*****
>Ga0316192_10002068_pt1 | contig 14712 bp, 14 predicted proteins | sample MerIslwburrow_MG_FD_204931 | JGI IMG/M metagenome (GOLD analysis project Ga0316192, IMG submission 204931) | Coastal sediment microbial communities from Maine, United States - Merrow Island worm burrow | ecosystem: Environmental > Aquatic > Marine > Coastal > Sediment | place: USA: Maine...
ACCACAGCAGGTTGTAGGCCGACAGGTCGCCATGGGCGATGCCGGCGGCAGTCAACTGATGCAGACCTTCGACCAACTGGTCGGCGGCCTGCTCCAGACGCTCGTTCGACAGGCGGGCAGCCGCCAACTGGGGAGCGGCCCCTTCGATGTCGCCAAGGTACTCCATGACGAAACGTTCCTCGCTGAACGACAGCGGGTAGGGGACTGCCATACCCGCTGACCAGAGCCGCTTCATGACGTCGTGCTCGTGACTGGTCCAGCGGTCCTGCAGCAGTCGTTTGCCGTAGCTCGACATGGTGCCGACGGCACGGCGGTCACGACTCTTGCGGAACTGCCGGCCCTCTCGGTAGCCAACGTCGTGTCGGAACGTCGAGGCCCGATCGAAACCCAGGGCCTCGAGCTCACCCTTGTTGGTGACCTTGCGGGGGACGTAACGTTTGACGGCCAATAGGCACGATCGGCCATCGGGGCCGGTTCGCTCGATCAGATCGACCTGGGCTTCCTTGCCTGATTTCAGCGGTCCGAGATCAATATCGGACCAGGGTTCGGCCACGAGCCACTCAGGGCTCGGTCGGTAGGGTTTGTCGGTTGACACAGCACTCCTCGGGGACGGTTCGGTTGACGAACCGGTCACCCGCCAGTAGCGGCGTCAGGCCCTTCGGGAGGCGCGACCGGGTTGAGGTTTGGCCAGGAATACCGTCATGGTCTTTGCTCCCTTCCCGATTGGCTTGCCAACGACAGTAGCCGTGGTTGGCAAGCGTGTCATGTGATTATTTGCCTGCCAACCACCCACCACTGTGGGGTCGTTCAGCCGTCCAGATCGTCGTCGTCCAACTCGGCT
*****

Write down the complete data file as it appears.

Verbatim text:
>Ga0316192_10002068_pt1 | contig 14712 bp, 14 predicted proteins | sample MerIslwburrow_MG_FD_204931 | JGI IMG/M metagenome (GOLD analysis project Ga0316192, IMG submission 204931) | Coastal sediment microbial communities from Maine, United States - Merrow Island worm burrow | ecosystem: Environmental > Aquatic > Marine > Coastal > Sediment | place: USA: Maine...
ACCACAGCAGGTTGTAGGCCGACAGGTCGCCATGGGCGATGCCGGCGGCAGTCAACTGATGCAGACCTTCGACCAACTGGTCGGCGGCCTGCTCCAGACGCTCGTTCGACAGGCGGGCAGCCGCCAACTGGGGAGCGGCCCCTTCGATGTCGCCAAGGTACTCCATGACGAAACGTTCCTCGCTGAACGACAGCGGGTAGGGGACTGCCATACCCGCTGACCAGAGCCGCTTCATGACGTCGTGCTCGTGACTGGTCCAGCGGTCCTGCAGCAGTCGTTTGCCGTAGCTCGACATGGTGCCGACGGCACGGCGGTCACGACTCTTGCGGAACTGCCGGCCCTCTCGGTAGCCAACGTCGTGTCGGAACGTCGAGGCCCGATCGAAACCCAGGGCCTCGAGCTCACCCTTGTTGGTGACCTTGCGGGGGACGTAACGTTTGACGGCCAATAGGCACGATCGGCCATCGGGGCCGGTTCGCTCGATCAGATCGACCTGGGCTTCCTTGCCTGATTTCAGCGGTCCGAGATCAATATCGGACCAGGGTTCGGCCACGAGCCACTCAGGGCTCGGTCGGTAGGGTTTGTCGGTTGACACAGCACTCCTCGGGGACGGTTCGGTTGACGAACCGGTCACCCGCCAGTAGCGGCGTCAGGCCCTTCGGGAGGCGCGACCGGGTTGAGGTTTGGCCAGGAATACCGTCATGGTCTTTGCTCCCTTCCCGATTGGCTTGCCAACGACAGTAGCCGTGGTTGGCAAGCGTGTCATGTGATTATTTGCCTGCCAACCACCCACCACTGTGGGGTCGTTCAGCCGTCCAGATCGTCGTCGTCCAACTCGGCT